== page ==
Mercy: What is your most fun memory working on SMK?
Greg: My favorite memory of working on SMK is definitely the love and respect we shared as a cast and crew.  Since most of my scenes were done at the house, in the living room or kitchen, it was really like being home all the time.  With family.
Greg Morton, Bruce Boxleitner, Paul Stout and Kate Jackson

Mercy: How many locations did you get to travel to while working on Scarecrow and Mrs. King?
Greg: Working on SMK, the kids didn’t do a whole lot of traveling.  I know Kate Jackson and Bruce Boxleitner traveled to Washington D.C. to do some filming, but we never got that opportunity.  When we did film on location, it was mostly in Burbank or the surrounding areas in Los Angeles, that posed as east coast locations.  We did get to film in Munich, Germany in 1984 though.  That was the trip of a lifetime!

Mercy: Do you still keep in touch with Paul Stout?
Greg: Paul Stout and I went our separate ways after the show was over in 1987.  We reconnected in 2013 for a while, but then have lost track of each other since.  Paul has a beautiful life, and I know he enjoys having the opportunity to write new chapters of his own story following life as a child actor.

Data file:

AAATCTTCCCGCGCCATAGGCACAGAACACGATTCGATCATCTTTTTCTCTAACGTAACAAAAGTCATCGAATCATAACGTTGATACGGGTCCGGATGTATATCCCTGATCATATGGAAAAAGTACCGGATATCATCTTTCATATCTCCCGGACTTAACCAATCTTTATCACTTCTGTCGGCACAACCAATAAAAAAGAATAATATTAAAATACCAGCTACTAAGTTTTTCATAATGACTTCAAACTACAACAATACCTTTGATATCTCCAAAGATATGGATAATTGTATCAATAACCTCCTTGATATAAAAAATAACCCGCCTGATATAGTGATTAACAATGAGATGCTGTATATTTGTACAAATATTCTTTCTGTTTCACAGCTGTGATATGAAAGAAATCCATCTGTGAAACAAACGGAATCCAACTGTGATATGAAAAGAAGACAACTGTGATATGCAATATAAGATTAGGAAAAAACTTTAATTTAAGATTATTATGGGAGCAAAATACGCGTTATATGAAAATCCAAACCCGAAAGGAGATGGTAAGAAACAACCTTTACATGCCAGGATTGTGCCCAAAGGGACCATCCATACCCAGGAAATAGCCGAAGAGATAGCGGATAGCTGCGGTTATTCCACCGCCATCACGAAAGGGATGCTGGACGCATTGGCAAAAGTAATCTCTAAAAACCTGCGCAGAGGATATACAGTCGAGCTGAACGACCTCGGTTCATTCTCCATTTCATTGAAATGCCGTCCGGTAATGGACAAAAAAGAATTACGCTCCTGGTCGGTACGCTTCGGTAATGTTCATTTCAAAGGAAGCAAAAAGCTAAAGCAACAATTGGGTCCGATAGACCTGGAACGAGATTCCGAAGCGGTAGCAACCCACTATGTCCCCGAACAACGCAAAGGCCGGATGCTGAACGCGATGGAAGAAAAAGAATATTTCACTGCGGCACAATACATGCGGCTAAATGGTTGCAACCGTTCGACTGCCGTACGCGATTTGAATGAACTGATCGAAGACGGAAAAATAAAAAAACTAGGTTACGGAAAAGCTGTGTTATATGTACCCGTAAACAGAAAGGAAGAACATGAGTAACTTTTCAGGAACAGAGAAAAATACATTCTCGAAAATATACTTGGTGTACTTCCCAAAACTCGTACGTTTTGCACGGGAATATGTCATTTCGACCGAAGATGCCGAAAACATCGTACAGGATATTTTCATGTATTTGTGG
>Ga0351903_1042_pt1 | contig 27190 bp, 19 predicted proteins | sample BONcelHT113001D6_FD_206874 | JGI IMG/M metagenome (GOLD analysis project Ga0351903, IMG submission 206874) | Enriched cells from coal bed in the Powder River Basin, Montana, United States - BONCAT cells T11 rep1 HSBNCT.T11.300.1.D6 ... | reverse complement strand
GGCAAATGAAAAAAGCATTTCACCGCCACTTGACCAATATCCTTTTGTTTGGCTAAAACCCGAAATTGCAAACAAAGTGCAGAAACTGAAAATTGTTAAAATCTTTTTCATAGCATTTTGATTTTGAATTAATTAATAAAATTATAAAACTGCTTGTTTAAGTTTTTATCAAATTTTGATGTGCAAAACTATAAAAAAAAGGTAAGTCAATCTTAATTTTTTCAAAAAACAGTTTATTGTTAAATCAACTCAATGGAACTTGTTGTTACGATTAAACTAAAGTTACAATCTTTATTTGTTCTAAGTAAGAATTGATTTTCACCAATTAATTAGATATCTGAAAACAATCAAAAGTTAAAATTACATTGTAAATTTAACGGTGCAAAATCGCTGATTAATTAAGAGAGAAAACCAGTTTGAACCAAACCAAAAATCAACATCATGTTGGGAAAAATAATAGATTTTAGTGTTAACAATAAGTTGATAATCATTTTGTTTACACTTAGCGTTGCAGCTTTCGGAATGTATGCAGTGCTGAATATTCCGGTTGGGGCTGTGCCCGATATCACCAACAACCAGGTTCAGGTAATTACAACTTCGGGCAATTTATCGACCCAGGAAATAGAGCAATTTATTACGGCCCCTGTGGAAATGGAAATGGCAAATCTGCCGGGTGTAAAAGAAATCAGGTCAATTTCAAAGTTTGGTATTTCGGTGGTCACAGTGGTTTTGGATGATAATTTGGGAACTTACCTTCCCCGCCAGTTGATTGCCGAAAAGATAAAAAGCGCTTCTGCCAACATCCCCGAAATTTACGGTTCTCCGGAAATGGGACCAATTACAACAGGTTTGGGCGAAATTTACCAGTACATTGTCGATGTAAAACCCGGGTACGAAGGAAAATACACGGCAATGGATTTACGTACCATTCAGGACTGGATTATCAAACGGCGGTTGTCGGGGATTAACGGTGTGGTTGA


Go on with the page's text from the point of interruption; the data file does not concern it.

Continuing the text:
Greg Morton and Paul Stout.

Mercy: What is something most people don't know about you?
Greg: What is something most people don’t know about me?  I’m allergic to nickel.

Mercy: What advice would you give an aspiring author?
Greg: The advice I’d give to an aspiring author is to write every day, journal or take notes of your ideas (because you’ll forget them later if you don’t), read a lot of books yourself, and don’t be afraid to accept criticism of your work.  Try and give your book to someone who isn’t just going to love what you’ve written because they love you.  Give your book to an editor who is going to dissect it without emotion.  Oh, and edit.  Always edit.  Most likely new authors are writing too much.  I did, and still do at times. Write what you want to write, then go back and take a bunch of stuff out.

Mercy: Can you a a little bit with us about your autobiography that you're currently working on?
Greg: Thanks for the question, but I try and steer clear of calling my new book an autobiography (even though it probably is, ha ha ha).  The new book is titled How Tall Are You? and is my gift to the fans of Scarecrow and Mrs. King.  The book takes readers on my journey from how I got my start on stage, to the screen, and offering up my perspective of what it was like to be a child actor in the ‘80s.  My editor is finishing up reading it now, and as soon as I get those notes we’ll be able to publish.  There are definitely stories in the book that SMK fans have never heard, so it’ll be fun to share those.
Greg Morton, Paul Stout and Kate Jackson.

Greg, thank you so much for doing this!  It was such a pleasure to do this interview and I found out many things I previously did not know. Readers, I hope you enjoyed!
If you'd like, you can reach out to Greg on Facebook and Instagram or if you'd prefer, you can visit his website here (He's got some super neat Scarecrow and Mrs King memorabilia on here as well as his books so make sure you check it out!)
Thanks for reading


  1. Thanks so much for publishing this! We'll be posting it on the Scarecrow and Mrs. King fan page for all the SMKers to enjoy.